Histories of resilience

A magisterial study of the Depression
by
May 2022, no. 442
Buy this book

Australia’s Great Depression: How a nation shattered by the Great War survived the worst economic crisis it has ever faced by Joan Beaumont

Allen & Unwin, $49.99 hb, 574 pp

Histories of resilience

A magisterial study of the Depression
by
May 2022, no. 442
Gangs of men on relief work during the depression, 1930s (Sam Hood/State Library of New South Wales)
Gangs of men on relief work during the depression, 1930s (Sam Hood/State Library of New South Wales)

In 2007, on the seventy-fifth anniversary of the Great Ocean Road, a bronze statue was unveiled at Eastern View, near Torquay. The statue, titled ‘The Diggers’, depicts two pick-wielding mates, one handing the other a drink. In name and form, the statue memorialises both the World War I Anzacs the road was built to honour and the repatriated soldiers who began constructing it in 1919. But the statue tells only half the story. As the anniversary date indicates, the Great Ocean Road was completed in 1932, at the height of the Great Depression. It provided work not only for returned servicemen, but also for thousands of unemployed a decade later. Many probably worked under both circumstances.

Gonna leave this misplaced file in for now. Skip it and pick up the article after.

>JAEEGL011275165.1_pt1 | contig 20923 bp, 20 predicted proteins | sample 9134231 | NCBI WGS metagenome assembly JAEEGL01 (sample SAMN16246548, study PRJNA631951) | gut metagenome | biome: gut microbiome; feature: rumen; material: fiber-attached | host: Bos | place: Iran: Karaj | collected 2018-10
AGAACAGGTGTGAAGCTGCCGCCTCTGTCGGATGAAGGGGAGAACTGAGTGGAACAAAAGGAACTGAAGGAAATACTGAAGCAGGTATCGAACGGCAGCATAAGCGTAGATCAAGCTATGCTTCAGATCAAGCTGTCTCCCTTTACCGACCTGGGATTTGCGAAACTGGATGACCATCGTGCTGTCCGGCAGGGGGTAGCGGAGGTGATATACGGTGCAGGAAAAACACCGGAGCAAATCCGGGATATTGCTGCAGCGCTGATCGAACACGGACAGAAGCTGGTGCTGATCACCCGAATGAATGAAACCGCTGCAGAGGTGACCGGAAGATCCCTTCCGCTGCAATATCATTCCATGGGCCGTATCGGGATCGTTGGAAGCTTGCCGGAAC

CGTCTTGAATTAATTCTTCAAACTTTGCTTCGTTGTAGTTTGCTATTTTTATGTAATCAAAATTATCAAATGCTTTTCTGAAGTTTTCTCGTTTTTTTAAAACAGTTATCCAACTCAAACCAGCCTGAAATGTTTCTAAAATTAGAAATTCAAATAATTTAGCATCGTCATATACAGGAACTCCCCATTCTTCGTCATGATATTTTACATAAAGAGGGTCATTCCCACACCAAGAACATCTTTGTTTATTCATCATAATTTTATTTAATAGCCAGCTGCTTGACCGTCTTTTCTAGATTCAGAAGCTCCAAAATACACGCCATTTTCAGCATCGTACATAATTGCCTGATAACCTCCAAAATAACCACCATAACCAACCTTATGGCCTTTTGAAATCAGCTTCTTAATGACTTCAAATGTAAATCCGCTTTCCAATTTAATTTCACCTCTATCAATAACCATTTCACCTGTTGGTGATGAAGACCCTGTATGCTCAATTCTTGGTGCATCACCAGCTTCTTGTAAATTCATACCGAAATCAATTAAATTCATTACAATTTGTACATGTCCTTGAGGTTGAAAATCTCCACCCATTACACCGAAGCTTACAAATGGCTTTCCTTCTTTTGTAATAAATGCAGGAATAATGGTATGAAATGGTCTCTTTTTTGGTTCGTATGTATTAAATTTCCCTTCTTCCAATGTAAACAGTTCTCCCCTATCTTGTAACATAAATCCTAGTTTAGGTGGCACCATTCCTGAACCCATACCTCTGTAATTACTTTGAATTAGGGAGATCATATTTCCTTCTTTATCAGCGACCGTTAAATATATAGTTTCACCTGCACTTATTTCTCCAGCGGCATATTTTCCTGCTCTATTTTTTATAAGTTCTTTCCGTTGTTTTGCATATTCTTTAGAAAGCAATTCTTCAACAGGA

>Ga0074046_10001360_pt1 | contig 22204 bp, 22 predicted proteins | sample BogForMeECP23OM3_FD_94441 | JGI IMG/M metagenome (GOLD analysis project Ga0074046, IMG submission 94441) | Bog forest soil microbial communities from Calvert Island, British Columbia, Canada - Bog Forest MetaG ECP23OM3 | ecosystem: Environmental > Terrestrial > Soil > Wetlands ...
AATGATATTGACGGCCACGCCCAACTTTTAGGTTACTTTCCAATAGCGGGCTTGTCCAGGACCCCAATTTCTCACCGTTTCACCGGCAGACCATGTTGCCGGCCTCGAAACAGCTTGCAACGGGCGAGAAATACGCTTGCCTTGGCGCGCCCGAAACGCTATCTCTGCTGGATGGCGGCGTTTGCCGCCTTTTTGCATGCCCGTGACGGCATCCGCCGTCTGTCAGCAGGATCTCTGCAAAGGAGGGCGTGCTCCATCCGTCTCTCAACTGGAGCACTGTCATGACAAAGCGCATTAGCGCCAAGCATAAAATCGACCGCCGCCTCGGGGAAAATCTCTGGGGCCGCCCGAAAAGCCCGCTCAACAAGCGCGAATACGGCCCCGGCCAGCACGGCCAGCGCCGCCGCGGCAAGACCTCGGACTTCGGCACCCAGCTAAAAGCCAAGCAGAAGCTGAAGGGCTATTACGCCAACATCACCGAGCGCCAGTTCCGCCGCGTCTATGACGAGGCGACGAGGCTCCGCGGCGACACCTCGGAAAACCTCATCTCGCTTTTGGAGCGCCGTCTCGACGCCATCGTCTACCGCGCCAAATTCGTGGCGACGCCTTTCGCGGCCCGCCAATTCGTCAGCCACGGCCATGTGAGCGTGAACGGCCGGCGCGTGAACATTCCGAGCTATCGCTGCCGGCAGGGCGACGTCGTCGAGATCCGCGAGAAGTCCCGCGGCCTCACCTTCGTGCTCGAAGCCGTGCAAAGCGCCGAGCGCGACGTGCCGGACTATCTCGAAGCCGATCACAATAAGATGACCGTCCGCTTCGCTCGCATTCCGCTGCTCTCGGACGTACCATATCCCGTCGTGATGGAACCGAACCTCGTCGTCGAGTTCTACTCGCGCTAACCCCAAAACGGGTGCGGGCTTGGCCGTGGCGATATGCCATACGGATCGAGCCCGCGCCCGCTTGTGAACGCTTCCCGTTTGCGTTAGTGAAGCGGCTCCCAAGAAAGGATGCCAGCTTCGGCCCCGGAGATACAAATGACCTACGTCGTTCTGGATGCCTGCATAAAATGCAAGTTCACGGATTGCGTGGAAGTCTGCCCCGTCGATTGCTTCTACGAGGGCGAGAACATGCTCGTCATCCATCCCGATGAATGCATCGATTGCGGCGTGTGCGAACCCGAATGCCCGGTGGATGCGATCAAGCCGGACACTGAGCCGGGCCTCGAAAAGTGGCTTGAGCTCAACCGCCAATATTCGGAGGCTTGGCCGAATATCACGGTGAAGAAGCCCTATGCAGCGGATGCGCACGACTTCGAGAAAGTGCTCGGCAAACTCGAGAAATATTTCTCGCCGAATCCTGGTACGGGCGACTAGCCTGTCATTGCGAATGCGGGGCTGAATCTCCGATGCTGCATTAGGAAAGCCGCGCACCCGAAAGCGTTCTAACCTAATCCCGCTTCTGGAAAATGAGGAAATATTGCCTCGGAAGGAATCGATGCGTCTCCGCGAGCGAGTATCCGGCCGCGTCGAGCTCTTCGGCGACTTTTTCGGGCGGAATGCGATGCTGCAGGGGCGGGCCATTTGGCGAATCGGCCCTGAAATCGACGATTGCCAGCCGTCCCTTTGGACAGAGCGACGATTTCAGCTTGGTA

Benjamin Huf reviews 'Australia’s Great Depression: How a nation shattered by the Great War survived the worst economic crisis it has ever faced' by Joan Beaumont

Australia’s Great Depression: How a nation shattered by the Great War survived the worst economic crisis it has ever faced

by Joan Beaumont

Allen & Unwin, $49.99 hb, 574 pp

Buy this book

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Comment (1)

  • Benjamin Huf’s comprehensive review of Joan Beaumont’s book ‘Australia’s Great Depression’ (ABR, May 2022) draws attention to an aspect of human resilience rarely if ever referred to in the psychiatric and psychological literature. Embedded in the fiscal details of Australia’s Depression-era politics is Huf’s telling reference to the book’s immersion in the Depression movement, highlighting the steely resolve of individuals and groups to be inventive and to transform their hardship via an array of local social and vocational networks. These became a safety net for the dispossessed, the unemployed, and the traumatised. Benjamin Huf’s review provides a significant extra dimension to the literature on human resilience when people are faced with trauma and loss.
    Posted by Roger Rees
    25 May 2022

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